My research on mechanical Thermometer watches started when I first saw the Ball Kelvin Trainmaster introduced in 2015. As an amateur ski mountaineer and watch enthusiast I knew I had to have one. That was before I saw the uneasy 8k USD price tag – moving on. A cheaper thermometer option was immediately put on my never-ending horology bucket list. Then one random night raid a random forum put the LIP Thermometer into my sights. It was from Hong Kong, new old stock, on allegedly original strap, perfectly boxed in an original LIP sleeve. I could never check the authenticity of the box and strap as finding a LIP Thermometer in contemporary catalogues is not easy. If you have some, please, share with us.
After a mandatory and costly bureaucratic gymnastics session with customs officers, I could finally unbox the LIP Thermometer and let my fingers play with the black/red bezel. It rotates smoothly and precisely, without any rotation clicks. It holds position firmly, rarely moving out of setting due to random hand movements. If we forget the thermometer and the slightly childish bezel style for a second, there are two major characteristics worth discussing. Style and color of indexes. First of all, both the hour and minute indexes are unbelievably long. They are all way too long, especially when contrasted to the size of the thermometer. On the other hand, the yellow lume that turned into lime-ish tones is unique and gives the dial an extraordinary touch.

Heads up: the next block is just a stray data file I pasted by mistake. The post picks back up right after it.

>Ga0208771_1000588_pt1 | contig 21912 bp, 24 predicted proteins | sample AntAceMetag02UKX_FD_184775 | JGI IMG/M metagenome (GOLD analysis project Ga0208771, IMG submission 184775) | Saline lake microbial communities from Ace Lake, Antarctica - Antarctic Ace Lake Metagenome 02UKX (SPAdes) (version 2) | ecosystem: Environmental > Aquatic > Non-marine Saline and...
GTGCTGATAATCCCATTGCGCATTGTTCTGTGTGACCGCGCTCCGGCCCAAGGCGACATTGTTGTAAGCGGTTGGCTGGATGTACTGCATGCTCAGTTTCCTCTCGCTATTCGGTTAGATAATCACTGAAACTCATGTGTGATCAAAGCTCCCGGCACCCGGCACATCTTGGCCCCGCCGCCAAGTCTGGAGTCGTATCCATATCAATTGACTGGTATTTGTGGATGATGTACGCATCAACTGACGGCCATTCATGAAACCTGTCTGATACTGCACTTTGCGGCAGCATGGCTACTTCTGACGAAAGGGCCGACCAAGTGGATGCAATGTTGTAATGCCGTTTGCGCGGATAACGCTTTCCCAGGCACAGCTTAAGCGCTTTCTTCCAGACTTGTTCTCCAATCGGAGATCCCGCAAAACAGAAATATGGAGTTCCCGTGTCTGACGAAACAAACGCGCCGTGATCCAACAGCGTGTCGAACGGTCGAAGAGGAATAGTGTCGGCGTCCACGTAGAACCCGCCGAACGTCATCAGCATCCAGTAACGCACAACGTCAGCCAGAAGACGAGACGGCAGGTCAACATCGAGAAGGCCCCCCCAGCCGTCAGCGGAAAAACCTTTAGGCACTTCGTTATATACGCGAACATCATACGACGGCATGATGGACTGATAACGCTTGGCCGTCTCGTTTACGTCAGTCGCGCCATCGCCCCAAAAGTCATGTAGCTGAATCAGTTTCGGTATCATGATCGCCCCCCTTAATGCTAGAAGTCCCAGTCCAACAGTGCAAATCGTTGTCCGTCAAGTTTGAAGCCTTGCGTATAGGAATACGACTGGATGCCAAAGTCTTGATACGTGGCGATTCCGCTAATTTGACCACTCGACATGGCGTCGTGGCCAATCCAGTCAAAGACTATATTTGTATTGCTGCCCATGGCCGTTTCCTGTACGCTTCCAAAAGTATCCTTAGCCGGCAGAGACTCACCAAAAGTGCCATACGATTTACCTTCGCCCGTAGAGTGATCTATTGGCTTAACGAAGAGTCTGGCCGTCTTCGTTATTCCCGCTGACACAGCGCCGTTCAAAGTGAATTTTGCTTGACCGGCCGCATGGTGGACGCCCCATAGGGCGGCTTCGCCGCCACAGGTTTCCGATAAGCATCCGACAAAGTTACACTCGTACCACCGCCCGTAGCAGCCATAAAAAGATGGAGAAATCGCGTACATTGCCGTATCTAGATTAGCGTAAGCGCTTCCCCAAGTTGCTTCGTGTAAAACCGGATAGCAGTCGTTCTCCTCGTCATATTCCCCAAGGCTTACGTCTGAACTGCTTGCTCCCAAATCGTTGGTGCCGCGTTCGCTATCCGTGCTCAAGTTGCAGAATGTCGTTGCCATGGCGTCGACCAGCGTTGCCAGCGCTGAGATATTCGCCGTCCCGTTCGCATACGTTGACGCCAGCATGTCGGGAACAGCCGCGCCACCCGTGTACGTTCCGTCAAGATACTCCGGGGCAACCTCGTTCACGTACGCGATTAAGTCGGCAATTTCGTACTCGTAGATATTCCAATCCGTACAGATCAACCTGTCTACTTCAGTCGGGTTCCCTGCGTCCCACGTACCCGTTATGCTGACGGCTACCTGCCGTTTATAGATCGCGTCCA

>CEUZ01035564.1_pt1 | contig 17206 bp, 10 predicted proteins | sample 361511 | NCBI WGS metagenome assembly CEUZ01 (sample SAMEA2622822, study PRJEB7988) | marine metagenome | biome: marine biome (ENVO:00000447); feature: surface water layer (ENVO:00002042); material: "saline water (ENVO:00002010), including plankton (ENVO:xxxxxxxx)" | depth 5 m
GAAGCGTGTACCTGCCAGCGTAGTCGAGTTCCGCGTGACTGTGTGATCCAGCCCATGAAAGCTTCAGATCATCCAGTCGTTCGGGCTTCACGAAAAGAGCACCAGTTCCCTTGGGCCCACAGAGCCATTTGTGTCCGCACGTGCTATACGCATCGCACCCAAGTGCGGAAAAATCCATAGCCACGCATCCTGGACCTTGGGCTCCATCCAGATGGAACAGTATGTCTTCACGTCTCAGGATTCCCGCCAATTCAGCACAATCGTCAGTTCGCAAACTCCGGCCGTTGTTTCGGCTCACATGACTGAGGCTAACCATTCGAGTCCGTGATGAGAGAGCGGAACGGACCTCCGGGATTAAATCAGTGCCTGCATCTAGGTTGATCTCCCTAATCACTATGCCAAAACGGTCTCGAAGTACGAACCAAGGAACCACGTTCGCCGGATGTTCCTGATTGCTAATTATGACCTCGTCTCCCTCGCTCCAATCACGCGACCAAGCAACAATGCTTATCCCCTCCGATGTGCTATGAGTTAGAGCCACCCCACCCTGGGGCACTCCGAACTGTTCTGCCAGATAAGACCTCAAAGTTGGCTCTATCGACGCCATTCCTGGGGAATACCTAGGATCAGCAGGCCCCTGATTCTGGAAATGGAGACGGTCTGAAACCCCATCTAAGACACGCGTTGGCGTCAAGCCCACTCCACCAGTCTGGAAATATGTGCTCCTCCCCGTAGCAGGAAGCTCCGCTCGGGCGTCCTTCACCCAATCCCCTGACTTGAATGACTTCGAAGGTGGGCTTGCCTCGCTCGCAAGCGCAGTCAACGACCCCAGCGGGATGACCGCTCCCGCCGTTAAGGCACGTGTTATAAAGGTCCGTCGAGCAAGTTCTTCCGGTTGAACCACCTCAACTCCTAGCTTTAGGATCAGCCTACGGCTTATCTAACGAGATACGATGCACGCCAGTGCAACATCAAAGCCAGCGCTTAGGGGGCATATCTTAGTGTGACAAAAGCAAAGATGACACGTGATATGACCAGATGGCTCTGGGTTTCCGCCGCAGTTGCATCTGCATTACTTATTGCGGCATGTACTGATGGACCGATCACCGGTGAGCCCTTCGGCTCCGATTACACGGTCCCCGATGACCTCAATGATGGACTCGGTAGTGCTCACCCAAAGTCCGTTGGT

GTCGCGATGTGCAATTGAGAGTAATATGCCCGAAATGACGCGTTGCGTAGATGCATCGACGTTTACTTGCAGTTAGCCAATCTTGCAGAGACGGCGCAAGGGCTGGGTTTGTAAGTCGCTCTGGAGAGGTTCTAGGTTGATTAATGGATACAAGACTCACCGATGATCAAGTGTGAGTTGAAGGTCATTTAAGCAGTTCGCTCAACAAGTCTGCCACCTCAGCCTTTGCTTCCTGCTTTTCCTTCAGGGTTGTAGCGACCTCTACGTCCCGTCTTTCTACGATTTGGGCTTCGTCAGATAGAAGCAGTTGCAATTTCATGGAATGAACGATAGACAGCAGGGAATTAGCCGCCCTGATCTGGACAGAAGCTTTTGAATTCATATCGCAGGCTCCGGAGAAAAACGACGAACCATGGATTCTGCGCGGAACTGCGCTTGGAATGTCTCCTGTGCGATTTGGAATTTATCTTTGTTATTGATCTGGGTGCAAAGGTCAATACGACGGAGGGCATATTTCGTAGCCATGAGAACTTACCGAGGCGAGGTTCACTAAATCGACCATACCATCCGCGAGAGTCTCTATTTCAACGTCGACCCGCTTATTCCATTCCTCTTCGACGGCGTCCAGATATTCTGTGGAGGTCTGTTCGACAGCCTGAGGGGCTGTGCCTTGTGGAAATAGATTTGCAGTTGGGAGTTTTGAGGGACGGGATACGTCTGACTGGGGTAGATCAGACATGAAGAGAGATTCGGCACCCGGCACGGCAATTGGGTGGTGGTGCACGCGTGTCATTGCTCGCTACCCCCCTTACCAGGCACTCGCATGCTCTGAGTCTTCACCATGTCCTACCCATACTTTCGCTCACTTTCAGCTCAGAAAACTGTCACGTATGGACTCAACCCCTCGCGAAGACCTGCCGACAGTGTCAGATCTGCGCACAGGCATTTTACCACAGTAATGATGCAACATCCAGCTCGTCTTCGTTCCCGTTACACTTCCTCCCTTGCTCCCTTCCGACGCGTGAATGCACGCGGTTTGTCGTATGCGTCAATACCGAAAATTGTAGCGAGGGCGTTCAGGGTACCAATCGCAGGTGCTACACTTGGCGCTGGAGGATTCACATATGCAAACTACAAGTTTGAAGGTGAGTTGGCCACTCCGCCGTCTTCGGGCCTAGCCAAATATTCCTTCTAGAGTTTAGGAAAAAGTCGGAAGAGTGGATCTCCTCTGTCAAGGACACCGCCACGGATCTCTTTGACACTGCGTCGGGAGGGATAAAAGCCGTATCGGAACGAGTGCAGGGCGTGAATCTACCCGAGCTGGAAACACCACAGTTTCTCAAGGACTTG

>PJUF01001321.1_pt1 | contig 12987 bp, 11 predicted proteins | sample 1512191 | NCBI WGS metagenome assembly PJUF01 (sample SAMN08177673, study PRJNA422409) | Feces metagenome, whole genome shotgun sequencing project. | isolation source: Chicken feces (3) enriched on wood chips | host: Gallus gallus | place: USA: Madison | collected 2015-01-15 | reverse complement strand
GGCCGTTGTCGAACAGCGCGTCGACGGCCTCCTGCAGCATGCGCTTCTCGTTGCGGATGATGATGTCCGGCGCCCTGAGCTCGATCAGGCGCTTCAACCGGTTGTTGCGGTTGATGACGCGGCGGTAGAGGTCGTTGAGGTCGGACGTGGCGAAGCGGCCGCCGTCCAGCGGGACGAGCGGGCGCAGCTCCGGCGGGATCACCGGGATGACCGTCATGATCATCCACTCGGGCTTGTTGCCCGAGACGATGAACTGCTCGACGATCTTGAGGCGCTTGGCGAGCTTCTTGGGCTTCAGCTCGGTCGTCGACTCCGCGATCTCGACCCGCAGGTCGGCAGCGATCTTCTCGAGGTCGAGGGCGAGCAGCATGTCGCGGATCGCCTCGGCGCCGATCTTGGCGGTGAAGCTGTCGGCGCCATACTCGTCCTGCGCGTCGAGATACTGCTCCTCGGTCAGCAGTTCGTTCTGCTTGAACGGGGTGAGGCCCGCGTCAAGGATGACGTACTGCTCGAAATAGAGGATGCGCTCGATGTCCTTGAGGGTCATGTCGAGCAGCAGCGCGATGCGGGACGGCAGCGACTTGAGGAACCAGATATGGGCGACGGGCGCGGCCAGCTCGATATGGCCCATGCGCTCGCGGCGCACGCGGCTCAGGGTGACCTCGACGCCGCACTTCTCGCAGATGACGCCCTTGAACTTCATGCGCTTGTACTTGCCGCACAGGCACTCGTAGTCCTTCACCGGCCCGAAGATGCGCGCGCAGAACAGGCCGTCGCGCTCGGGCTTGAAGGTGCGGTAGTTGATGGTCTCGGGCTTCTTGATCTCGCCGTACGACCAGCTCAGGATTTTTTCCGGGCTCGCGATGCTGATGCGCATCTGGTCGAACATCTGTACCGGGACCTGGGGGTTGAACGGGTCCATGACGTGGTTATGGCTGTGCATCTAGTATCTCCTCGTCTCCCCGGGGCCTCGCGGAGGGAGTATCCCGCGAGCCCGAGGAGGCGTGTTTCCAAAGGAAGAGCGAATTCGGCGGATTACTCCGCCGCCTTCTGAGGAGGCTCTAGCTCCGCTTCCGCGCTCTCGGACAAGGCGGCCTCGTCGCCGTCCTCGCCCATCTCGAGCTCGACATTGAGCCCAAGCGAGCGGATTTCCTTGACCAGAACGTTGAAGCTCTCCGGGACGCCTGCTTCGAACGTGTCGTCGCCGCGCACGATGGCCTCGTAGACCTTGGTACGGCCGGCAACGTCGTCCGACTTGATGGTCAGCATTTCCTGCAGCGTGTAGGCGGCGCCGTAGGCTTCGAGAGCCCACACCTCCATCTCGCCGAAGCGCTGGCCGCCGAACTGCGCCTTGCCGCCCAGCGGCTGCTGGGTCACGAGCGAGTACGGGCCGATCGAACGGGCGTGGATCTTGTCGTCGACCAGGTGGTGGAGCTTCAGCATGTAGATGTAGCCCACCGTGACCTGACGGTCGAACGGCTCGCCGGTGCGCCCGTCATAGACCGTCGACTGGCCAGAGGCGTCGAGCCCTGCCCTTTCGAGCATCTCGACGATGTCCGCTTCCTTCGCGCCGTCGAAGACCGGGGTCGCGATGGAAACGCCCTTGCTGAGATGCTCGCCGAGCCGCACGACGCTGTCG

The LIP Thermometer is a real killer. Saying so I mean two things: First of all, it is so big that its hard to overlook it even for non-watch fan. Whether you want to believe or not, this watch will be the talk of the room, even if there’s an Ed White, two Submariners and three Pateks present. Second of all, the dial is so busy that sometimes it is really hard to find the hour hand and read the time. The thermometer is one real chunky piece of machinery built under the plexi glass, sticking out from the middle of the dial. It wouldn’t be far from the truth to say it kills reading the time. It is not really integrated into the watch design as with the aforementioned Ball. Case and point? The moment I freed the dial from plexi. Looking at the picture, you get a completely new view of the watch with a spacious dial and an amazing arrow hand. Seems to me like the LIP designers didn’t speak to the LIP engineers when putting the watch concept together. All that being said, I still like the watch.